Historically speaking, it's quite difficult to think of any sculptures definitely influenced by music, though of course we know of plenty of representations of dancing girls, especially in the later 19th century. I wish Anthony Caro had given something to the Flowers show. Lyricism in his sculpture is surely connected to a love of music. In fact he may be the most musical sculptor of all time. I know that he likes to work to the sound of Mozart. So do many other people. Curious to reflect that artists' lives have changed since the invention of the radio. There must be a little music-box in every studio these days, and I don't know any artist at all who prefers to work in silence, though such people must exist.
Anyway, links between music and painting are clearer than those between music and sculpture. In earlier modern art there was lots of theorising about abstraction in painting as a form of visual music. There aren't many theorists in "Small is Beautiful", but we do get a sense that music is a private intellectual love, much pondered over and listened to time and again. And this may also be the consequence of playing favourite tapes in the lonely circumstances of the studio. Perhaps fancifully, I hear such tapes in the reflective, somewhat obsessional abstraction of, among others, James Hugonin and Noel Forster.
Not coincidentally, Forster is one of those artists who is also a fine instrumentalist. He plays the piano. Another painter-musician is John Loker. For two hours a day the lovely meditations of a violin issue from his studio. Yet I am not sure that a passion for music makes a difference to his painting. When you're an instrumentalist and you practise, surely you exercise self-criticism in obedience to a quite separate aesthetic discipline; while in visual art, if the truth be told, people shuffle around and improvise with messy materials, and push on in various unregulated ways until they see what's coming out, and whether there's anything good in it.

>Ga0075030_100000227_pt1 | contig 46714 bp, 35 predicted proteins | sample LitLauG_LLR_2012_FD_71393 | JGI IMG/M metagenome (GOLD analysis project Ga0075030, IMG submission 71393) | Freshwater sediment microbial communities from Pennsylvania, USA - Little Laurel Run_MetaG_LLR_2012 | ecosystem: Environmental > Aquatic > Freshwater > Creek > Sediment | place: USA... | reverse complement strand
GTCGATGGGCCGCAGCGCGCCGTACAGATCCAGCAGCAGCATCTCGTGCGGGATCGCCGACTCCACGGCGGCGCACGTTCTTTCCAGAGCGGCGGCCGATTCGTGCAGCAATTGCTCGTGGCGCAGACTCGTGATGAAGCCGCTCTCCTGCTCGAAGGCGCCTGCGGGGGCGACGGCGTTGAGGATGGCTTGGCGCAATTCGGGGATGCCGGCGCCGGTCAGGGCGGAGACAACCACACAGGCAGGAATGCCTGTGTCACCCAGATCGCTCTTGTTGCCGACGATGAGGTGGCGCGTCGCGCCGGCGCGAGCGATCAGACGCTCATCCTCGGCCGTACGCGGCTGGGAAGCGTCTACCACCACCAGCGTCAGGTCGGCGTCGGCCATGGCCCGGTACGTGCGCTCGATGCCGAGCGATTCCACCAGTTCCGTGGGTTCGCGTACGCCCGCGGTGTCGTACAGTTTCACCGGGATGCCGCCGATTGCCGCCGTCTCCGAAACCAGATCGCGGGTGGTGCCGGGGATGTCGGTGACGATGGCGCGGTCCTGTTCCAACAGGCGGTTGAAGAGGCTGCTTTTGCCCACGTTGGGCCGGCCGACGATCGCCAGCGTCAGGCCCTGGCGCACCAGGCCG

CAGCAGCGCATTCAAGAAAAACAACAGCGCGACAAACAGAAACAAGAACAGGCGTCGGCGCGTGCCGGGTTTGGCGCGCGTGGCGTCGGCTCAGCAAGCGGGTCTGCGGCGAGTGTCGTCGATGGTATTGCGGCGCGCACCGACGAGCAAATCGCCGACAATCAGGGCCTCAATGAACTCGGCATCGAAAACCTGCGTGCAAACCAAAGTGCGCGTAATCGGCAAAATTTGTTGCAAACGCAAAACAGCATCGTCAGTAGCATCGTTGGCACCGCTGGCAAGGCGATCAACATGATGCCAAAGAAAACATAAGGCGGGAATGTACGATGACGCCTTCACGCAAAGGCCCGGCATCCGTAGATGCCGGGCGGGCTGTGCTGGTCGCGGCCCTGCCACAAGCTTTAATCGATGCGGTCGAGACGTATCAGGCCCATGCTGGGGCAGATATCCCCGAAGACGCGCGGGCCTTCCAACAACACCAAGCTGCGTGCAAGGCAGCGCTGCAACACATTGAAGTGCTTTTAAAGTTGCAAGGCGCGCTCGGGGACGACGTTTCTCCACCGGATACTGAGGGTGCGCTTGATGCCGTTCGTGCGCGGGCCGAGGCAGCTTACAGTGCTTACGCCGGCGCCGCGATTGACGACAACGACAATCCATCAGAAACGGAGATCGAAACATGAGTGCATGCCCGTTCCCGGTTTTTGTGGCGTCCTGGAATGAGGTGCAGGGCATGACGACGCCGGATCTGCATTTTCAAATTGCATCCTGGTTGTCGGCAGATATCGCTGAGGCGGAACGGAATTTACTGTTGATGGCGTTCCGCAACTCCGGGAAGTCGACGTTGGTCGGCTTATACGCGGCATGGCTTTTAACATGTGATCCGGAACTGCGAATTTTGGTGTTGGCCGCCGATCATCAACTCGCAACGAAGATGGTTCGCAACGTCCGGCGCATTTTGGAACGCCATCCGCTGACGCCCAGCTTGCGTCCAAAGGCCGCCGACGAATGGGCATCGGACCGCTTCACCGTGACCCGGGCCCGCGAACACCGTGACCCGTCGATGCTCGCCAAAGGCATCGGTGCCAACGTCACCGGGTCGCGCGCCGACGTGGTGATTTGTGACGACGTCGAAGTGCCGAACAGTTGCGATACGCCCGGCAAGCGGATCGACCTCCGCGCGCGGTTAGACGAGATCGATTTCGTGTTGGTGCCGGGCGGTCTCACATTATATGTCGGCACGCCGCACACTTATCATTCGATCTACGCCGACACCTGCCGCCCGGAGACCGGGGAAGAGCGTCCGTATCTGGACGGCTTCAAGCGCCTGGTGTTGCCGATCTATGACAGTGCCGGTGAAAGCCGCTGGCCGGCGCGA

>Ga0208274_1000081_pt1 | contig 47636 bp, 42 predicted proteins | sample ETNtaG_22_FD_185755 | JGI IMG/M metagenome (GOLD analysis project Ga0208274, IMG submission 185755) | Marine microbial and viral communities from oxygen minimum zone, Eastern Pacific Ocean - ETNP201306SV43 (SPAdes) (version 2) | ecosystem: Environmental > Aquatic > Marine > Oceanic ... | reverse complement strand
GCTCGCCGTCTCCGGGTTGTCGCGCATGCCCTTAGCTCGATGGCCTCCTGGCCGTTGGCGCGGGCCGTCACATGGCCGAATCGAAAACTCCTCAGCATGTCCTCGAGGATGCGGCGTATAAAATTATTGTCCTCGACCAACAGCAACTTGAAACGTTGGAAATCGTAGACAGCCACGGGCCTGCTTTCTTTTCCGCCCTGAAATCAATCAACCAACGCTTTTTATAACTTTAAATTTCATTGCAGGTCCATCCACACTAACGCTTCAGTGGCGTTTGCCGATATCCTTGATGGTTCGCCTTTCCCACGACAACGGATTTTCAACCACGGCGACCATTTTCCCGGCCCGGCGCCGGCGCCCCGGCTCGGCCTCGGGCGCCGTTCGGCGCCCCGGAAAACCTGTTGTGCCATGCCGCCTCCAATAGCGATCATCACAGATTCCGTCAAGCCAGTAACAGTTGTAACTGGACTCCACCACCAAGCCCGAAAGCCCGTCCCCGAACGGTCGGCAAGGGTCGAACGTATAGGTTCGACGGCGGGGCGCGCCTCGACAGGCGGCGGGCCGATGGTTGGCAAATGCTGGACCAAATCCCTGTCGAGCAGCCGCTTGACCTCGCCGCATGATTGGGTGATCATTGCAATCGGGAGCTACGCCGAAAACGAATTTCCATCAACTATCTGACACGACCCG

Such things are mysteries of the studio. My guess is that Loker's painting owes more to a recent visit to Australia than to his devotion to Euterpe, the muse of music. In classical art, she is depicted as a young woman dressed in flowers and is credited with the invention of the flute. What a darling, and what an emblem for Flowers East. But back to Loker the fiddler. He's simply put a musical title to his picture. So do others. Tory Lawrence contributes a picture of the sea. It's quite evidently of the sea and of nothing else. But she titles it La Mer to bring her painterly art within Euterpe's compass.
Given their theme, which by its nature is invisible, how are painters to respond? Some play a variant on the motifs of the stave and the treble and bass clefs. Sandra Blow does so with a thin maroon-brown acrylic, a colour that makes one think of ancient manuscripts. As so often with Blow, the picture looks queer and lop-sided at first, then settles down in contentment with its own lack of rules. At heart she's an anarchist, like other women artists - Gillian Ayres and Prunella Clough among them - who found their independence in the years just after the war.